Tuesday, February 4, 2014

Snow Flurries, Real Snow, Then a Meltdown

 Update Thursday AM:  The model solutions have evolved....snow over WA is going to be delayed or avoided...I go blog about it later today.  Enjoy the sun and cold....cliff


Some folks west of the Cascade crest are going to receive several inches of snow as a warm front approaches....but exactly who that will be is still not clear.

Cold air has spread over Washington and most of Oregon--more than cold enough to snow if moisture dared to show its face.  In fact, a weak upper disturbance brought some flurries to the area today, but no accumulation.

Here is the forecast sea level pressures, surface winds, and lower atmosphere temperatures this evening at 10 PM.
The truly cold air is east of the Rockies, which affords us some protection.  Intermediate cold air has reaches eastern Washington, and western Washington, protected by the Cascades, has milder (but still cold air) over us.  Temperatures remained below 35F for most of the western lowlands today.  There is a good pressure difference across the Cascades, resulting in winds accelerating down the Fraser River gap.  Take a look at the max surface winds during the past 24 h over NW corner of WA:

Several locations got to 40-50 mph.   The constrained nature of this "jet" of cool, dry air from the interior is obvious.  Drive 20 miles north or south of core of the strong winds and you are out of them.
       The big weather story will wait until Saturday.  We have cool air over us, and a strong warm front with substantial moisture will be approaching. Here is the predicted surface map for 4 AM on Saturday. Cold air still over Washington and northern Oregon, but you see the yellow colors (warm air) offshore.  And if you look closely you will see a wind shift from SW to NE winds and a big change in color in the same area.  That is an approaching warm front.

Such fronts cause uplift and precipitation.  Here is the three-hour precipitation ending the same time--you see what I mean.


As the front approaches, the cold air will hold for several hours, resulting in  inches of snow and perhaps a half-foot in some lucky locations.  But eventually, the warm front will push through, producing a melting slushy mess for a few hours.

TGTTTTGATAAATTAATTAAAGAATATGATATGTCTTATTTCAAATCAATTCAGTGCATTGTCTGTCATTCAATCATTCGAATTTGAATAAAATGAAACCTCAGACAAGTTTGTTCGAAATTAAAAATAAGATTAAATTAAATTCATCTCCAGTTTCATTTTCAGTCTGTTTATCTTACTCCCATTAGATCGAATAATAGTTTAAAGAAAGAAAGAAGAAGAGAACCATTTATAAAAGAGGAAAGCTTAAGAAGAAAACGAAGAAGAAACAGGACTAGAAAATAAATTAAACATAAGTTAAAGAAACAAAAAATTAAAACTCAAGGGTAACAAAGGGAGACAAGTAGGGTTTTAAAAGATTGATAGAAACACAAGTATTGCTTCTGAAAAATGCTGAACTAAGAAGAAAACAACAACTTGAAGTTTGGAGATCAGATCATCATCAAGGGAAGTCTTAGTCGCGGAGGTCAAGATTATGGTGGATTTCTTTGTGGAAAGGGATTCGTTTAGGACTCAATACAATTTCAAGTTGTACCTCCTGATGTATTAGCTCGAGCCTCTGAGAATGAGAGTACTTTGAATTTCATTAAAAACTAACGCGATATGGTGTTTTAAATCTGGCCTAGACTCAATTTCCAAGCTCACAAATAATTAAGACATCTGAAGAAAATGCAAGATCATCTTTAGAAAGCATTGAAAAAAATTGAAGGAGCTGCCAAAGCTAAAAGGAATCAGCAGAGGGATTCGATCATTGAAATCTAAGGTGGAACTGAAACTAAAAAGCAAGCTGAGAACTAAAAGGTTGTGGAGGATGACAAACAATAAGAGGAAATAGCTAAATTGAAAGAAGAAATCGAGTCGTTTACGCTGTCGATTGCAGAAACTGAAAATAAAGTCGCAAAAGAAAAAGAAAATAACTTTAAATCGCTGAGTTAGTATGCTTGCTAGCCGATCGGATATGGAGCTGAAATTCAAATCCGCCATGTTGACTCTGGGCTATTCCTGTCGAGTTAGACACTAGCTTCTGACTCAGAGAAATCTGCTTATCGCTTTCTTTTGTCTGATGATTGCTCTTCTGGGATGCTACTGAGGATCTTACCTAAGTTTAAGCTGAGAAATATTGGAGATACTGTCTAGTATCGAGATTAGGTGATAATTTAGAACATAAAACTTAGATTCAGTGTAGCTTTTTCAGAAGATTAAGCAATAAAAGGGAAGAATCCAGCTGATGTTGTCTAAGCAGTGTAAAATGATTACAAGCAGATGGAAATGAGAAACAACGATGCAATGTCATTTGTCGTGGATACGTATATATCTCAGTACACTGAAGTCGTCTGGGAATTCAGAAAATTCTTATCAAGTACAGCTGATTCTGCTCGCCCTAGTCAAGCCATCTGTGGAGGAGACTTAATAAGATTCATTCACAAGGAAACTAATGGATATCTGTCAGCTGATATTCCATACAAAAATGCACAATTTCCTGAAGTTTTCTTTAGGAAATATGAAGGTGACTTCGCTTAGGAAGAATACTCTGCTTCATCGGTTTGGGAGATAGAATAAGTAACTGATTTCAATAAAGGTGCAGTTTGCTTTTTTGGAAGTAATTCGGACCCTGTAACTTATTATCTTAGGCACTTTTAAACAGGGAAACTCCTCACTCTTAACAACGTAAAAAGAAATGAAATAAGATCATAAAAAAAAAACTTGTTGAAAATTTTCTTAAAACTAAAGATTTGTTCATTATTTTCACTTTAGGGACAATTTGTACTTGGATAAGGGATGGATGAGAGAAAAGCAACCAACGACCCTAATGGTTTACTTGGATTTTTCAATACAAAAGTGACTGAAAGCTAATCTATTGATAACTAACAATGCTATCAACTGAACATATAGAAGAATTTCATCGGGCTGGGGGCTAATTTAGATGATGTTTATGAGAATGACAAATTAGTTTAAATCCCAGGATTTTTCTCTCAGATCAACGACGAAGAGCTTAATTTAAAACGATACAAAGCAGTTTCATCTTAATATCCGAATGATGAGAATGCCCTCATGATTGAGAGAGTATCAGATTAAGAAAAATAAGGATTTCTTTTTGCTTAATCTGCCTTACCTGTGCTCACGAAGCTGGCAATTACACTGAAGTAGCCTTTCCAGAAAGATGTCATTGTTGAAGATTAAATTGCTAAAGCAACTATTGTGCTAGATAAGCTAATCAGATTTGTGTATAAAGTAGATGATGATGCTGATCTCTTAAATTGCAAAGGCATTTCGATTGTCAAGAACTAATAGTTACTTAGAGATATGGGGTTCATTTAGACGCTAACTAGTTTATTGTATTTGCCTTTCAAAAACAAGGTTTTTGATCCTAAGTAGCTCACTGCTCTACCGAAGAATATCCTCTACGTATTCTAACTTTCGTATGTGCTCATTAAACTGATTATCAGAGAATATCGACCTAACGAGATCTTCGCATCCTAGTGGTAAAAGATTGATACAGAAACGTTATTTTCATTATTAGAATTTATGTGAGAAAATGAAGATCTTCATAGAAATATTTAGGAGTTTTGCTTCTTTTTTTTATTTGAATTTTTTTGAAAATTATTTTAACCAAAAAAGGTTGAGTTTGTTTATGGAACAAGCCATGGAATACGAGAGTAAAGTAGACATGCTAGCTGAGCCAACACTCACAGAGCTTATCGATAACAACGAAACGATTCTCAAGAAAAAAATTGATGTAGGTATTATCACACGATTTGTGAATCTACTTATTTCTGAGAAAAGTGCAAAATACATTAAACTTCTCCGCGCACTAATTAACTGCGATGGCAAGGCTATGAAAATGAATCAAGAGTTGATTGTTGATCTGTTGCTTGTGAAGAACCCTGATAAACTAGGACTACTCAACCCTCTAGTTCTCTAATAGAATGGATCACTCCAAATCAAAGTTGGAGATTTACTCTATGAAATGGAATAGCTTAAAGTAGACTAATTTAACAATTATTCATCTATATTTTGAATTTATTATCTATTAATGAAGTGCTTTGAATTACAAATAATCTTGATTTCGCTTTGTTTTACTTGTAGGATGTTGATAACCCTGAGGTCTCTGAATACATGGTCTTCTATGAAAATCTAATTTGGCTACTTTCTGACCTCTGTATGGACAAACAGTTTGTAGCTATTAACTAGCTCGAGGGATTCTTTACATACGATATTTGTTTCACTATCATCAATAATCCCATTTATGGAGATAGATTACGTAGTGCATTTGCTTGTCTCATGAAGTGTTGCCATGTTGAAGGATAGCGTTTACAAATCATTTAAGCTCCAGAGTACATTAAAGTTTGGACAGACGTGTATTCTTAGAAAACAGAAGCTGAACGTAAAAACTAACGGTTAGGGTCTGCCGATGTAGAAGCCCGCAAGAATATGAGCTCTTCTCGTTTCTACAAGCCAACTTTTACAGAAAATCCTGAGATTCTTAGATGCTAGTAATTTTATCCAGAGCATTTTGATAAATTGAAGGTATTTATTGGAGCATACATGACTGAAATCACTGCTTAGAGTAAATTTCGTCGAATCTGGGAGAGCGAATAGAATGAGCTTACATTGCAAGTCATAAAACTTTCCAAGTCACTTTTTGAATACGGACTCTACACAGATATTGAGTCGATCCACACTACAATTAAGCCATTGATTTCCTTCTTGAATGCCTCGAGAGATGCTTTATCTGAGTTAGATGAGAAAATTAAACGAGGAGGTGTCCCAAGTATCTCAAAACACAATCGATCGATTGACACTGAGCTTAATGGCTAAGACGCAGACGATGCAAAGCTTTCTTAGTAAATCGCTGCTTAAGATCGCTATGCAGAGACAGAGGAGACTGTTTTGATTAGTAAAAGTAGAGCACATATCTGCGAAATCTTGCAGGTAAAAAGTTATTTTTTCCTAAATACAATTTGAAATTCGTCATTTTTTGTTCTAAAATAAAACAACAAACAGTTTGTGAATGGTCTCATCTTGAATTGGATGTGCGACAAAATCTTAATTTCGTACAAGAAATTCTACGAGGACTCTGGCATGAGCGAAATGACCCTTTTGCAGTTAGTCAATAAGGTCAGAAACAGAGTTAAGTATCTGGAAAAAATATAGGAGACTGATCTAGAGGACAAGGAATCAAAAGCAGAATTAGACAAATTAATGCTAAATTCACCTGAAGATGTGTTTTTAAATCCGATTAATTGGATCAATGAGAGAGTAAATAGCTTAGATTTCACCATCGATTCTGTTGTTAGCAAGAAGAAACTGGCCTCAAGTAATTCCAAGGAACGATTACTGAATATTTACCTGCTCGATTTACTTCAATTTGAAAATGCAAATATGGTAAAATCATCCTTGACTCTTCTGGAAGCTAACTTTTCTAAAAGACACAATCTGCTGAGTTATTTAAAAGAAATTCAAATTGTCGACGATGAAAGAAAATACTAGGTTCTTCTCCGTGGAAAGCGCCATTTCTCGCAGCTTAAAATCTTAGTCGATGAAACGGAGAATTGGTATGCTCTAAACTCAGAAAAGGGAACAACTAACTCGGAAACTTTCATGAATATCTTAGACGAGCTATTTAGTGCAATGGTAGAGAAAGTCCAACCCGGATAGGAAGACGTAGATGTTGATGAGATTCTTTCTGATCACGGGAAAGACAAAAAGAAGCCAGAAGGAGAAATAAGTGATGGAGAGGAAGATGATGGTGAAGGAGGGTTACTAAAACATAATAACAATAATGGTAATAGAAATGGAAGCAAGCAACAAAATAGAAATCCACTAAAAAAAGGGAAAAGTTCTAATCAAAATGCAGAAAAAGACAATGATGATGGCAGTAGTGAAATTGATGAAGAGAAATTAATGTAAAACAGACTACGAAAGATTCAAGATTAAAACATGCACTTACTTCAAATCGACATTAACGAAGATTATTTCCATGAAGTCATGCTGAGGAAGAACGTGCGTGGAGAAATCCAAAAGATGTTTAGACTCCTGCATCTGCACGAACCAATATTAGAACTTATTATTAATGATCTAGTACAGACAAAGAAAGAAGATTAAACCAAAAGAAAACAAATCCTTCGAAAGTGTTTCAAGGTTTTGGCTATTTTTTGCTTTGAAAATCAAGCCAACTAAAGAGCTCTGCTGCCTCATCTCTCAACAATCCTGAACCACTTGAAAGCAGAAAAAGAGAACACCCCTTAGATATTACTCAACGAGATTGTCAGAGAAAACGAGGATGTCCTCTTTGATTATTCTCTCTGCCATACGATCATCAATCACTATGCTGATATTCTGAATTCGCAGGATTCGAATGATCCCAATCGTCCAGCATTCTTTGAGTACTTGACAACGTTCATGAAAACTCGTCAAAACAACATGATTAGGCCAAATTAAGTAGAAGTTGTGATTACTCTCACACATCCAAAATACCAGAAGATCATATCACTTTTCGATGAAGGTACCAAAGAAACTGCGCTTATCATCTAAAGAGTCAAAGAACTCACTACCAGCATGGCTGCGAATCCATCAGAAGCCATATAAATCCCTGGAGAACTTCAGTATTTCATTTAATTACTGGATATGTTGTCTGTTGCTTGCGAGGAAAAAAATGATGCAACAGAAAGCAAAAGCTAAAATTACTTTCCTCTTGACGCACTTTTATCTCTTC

Here is the 24h snowfall for the 24h ending 4 AM on Sunday and 4 AM on Monday.  In this solution, the heaviest snow hits Oregon, with the Cascades in both states getting a half-foot.  But the snow solutions have not been stable from run to run, so we need to wait to be sure.



We are lucky that this snow event is now occurring on a weekend.   And Seattle is far more prepared for snow than cities such as Atlanta, where local officials did not properly prepare their city, even with a decent forecast. 




7 comments:

Ben Green said...

It is interesting to note that for at least SIX runs before tonight's the GFS WRF has shown a decent amount of snow in the lowlands of Western Washington.

It is also odd that the NCEP GFS this evening, the same run as the WRF you show, clearly has precipitation moving into the sound Saturday afternoon...that precipitation is, as can be seen, BLANK on the WRF.

I suppose we will just have to wait and allow the models to figure the situation out...

Scrapycandy said...

misspoke? I think the snow is occurring on the weekEND. I think I will stay home that day.

carfreedays.com said...

Too bad it's not coming in tomorrow for the parade. Jim Foreman would love to shout about #SnowHawkalypse 2014

tipo158 said...

We got a light dusting of snow on the west side of Bainbridge yesterday, starting a bit after 4pm. It was coming down heavy for a brief, brief period. With the subsequent freezing weather last night, the snow that stuck is still on the ground here.

Gaz said...

Here in the UK we have had very little snow this year. Warmer temperatures however have brought a lot of rain and storms which have caused a lot of damage in the west of the country.

Gaz Alternative Eden

Trevor said...

Surprise, Surprise. Snowfall avoided again. What a depressing winter. I don't need lake effect snow, but a couple snows a winter would sure be nice.

The Drennans said...

Today's Oregon snow seems to be drifting quite far north Thursday evening, definately into SW WA and maybe up to Olympia, Enumclaw, etc.